To the FCC,
Your new rules as written do not provide solid consumer protection or any guarantee of an open Internet. To the contrary, cable and telcos (ISPs) are duopolies or monopolies in most areas of the country and have already shown a propensity for charging ridiculous prices with onerous terms under one-sided contracts. For example, I run a small business with 2 sites. Last winter Time-Warner Cable, with whom I have a business Internet account, called to tell me that they were lowering my bandwidth, doubling their prices, and requiring a one year contract. I had 48 hours to agree to these terms or my service would be disconnected. I half expected to see a leg-breaker with a baseball bat show up at my door. Time Warner is the only provider at this location, so I had no choice.
ISPs bemoan that use of services by providers such as Google, Amazon, and Netflix use too much bandwidth, but those companies aren't getting a free ride. They pay millions of dollars a year for infrastructure and bandwidth. The consumers that use their services are likewise charged monthly per contracted level of bandwidth by the ISPs. Consumers are already getting short changed, as the ISPs do not provision for full use by all concurrently. I might pay for 30Mb/sec of bandwidth, as do my neighbors, but if we all attempt to download large files at the same time we will find that the "pipe" that we share is not large enough to allow us the bandwidth for which we pay.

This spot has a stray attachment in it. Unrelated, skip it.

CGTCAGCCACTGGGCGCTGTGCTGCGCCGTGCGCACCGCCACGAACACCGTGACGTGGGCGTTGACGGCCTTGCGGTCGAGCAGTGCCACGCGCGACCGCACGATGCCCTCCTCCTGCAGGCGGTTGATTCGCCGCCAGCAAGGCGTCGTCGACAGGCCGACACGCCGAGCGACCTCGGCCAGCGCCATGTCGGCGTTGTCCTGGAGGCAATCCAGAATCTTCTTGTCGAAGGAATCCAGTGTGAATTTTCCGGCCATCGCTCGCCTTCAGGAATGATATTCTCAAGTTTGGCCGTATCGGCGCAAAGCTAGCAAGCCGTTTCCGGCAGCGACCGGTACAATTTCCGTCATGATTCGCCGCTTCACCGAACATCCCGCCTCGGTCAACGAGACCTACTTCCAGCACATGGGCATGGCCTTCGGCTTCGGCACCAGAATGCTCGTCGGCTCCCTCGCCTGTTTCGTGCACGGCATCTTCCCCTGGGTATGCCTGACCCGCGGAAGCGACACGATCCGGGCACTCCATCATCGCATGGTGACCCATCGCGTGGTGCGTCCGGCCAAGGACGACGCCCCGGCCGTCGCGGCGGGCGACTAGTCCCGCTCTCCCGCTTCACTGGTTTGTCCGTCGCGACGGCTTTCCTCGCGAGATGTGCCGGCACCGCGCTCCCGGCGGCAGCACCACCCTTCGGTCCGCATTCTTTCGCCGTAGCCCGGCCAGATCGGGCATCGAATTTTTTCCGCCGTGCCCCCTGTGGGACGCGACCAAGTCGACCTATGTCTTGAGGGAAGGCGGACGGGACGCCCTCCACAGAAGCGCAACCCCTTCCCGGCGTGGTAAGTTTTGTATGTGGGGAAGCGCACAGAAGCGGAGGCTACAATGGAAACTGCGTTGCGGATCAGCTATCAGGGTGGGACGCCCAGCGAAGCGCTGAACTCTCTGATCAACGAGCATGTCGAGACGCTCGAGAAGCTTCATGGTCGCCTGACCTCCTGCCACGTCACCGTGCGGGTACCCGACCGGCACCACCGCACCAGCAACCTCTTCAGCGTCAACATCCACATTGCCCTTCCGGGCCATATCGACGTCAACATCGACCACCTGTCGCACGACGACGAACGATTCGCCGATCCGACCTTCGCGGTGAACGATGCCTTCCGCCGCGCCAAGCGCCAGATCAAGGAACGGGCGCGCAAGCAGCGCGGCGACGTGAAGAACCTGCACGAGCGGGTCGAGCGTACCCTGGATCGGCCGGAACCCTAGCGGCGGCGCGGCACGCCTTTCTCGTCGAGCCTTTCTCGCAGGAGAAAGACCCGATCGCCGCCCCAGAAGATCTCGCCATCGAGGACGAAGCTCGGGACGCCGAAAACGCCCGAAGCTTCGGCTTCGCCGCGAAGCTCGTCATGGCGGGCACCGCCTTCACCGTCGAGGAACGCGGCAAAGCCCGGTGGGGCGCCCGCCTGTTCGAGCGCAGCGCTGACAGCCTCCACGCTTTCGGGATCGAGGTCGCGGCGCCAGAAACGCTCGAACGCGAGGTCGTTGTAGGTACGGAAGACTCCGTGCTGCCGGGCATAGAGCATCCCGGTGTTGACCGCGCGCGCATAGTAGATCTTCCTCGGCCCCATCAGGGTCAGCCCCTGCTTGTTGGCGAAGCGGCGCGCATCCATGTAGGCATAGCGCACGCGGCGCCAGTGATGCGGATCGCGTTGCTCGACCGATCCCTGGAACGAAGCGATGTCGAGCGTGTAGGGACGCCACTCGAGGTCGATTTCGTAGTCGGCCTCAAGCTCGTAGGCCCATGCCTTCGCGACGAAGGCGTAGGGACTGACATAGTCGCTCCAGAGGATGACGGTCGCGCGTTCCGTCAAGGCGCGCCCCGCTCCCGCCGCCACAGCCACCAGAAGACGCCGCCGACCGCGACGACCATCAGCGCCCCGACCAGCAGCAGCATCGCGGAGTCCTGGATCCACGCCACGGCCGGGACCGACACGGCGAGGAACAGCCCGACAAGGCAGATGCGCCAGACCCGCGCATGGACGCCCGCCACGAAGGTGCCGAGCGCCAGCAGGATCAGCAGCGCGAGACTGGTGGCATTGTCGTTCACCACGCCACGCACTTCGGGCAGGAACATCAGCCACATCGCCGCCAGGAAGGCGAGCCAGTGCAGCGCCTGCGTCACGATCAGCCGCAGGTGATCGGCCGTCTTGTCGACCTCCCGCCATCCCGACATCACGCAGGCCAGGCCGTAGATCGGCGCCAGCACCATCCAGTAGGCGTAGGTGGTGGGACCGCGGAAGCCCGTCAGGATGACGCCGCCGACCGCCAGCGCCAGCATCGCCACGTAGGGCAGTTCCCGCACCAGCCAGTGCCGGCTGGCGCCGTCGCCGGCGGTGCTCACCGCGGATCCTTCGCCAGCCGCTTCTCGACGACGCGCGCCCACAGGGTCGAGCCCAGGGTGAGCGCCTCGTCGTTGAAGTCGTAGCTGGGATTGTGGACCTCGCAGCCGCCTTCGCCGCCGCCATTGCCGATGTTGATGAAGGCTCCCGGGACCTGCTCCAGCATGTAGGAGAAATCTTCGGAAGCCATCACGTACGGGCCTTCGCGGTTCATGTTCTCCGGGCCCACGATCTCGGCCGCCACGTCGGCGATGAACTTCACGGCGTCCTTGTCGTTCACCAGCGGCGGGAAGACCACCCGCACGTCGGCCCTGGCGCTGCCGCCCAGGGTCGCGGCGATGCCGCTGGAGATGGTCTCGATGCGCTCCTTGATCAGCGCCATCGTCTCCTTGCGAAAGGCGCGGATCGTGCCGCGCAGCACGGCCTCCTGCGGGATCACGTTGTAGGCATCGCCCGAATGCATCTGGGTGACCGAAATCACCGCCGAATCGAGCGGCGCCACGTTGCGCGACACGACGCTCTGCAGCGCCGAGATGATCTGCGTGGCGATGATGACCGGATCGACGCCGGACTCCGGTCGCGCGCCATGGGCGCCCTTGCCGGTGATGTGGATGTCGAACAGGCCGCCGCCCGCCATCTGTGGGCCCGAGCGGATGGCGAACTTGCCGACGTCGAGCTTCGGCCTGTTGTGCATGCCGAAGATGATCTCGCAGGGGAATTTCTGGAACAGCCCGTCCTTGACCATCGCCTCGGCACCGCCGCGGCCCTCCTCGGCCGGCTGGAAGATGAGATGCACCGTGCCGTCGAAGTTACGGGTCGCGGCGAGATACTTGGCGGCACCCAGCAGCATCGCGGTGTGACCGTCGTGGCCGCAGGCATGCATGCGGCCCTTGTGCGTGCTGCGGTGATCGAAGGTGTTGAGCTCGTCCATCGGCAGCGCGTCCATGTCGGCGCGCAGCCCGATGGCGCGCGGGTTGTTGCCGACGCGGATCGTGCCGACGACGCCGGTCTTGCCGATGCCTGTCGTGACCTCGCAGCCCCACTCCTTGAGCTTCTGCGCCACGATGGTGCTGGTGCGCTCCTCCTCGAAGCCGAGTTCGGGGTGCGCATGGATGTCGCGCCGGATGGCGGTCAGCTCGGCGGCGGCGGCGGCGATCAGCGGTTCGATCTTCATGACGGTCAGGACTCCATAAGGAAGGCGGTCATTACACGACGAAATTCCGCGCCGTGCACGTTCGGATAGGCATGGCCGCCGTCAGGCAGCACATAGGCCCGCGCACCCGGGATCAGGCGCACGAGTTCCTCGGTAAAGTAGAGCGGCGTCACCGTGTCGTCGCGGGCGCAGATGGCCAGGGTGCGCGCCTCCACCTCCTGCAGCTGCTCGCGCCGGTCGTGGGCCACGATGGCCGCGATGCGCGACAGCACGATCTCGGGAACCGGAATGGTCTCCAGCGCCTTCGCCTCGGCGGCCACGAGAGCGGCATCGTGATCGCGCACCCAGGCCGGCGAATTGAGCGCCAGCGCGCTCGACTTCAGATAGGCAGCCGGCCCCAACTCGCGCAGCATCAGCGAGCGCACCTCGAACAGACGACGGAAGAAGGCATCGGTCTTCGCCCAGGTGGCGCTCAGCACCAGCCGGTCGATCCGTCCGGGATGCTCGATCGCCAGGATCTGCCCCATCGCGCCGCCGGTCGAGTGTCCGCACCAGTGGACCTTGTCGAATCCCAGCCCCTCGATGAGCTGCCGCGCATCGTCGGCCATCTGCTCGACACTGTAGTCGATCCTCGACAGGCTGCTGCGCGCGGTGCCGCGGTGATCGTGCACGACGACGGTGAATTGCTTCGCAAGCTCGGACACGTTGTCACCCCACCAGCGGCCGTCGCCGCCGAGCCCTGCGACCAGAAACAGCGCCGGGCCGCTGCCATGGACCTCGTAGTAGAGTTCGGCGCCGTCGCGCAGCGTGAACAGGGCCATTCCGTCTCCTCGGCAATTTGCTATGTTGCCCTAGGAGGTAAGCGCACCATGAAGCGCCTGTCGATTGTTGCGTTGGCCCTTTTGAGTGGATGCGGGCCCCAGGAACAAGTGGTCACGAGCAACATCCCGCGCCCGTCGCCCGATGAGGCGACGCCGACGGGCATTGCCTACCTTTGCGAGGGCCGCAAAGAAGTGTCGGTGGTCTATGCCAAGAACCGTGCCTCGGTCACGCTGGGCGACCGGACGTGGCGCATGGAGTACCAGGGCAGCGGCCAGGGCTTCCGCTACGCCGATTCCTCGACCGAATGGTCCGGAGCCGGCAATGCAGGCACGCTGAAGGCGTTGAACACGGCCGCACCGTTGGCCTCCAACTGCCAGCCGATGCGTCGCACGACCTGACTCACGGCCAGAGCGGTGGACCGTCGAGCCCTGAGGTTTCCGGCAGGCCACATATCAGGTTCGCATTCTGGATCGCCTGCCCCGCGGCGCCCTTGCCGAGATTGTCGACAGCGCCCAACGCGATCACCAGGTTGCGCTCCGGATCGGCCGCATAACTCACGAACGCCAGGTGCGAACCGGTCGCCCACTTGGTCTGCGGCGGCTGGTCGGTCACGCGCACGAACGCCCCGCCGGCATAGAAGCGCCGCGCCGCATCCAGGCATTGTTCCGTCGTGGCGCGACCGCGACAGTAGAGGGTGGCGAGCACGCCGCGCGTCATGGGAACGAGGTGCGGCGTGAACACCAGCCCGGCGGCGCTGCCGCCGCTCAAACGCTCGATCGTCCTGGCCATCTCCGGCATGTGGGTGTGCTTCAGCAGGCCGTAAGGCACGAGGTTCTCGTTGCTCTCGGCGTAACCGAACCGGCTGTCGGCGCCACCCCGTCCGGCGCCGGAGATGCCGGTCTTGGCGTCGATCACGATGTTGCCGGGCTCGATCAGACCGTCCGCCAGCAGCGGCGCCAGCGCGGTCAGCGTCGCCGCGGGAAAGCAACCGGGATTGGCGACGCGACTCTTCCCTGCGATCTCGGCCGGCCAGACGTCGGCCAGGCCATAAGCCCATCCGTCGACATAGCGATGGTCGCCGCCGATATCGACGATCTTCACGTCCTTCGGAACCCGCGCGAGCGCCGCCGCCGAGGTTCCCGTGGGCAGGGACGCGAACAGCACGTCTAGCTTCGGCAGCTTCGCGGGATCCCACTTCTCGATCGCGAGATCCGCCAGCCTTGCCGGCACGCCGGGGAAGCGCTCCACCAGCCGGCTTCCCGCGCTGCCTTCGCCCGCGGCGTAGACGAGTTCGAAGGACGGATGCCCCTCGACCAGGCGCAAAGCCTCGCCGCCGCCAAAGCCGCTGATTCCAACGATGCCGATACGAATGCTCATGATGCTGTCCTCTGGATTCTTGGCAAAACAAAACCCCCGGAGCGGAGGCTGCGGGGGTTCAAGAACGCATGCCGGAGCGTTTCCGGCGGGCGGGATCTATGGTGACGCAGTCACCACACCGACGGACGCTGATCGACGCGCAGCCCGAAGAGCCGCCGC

The ISPs claim that because consumers are using bandwidth to watch, for example, Netflix that Netflix must pay them as well. This is not only double dipping, it is actually using the fact that they oversell bandwidth to their customers as an excuse to lobby for payment for traffic priority by providers. This is outrageous.
The oft quoted "fast lane" is a canard. The ISPs aren't going to invest in a separate "fast lane". They are going to use Quality of Service bandwidth shaping to prioritize traffic if paid by a service provider, at the expense of other traffic. So if the same group of neighbors all try to download at the same time, but one is watching Netflix (and Netflix pays the ISP for priority), the movie watcher's data stream will be unaffected. The others suffer.
If the FCC approves this plan as written it will be to the benefit of some of the largest corporations in the country, companies that rank annually at the bottom of customer satisfaction surveys, at the expense of consumers and small businesses.
The FCC should be going in exactly the opposite direction; endeavoring to encourage competition and discouraging price gouging.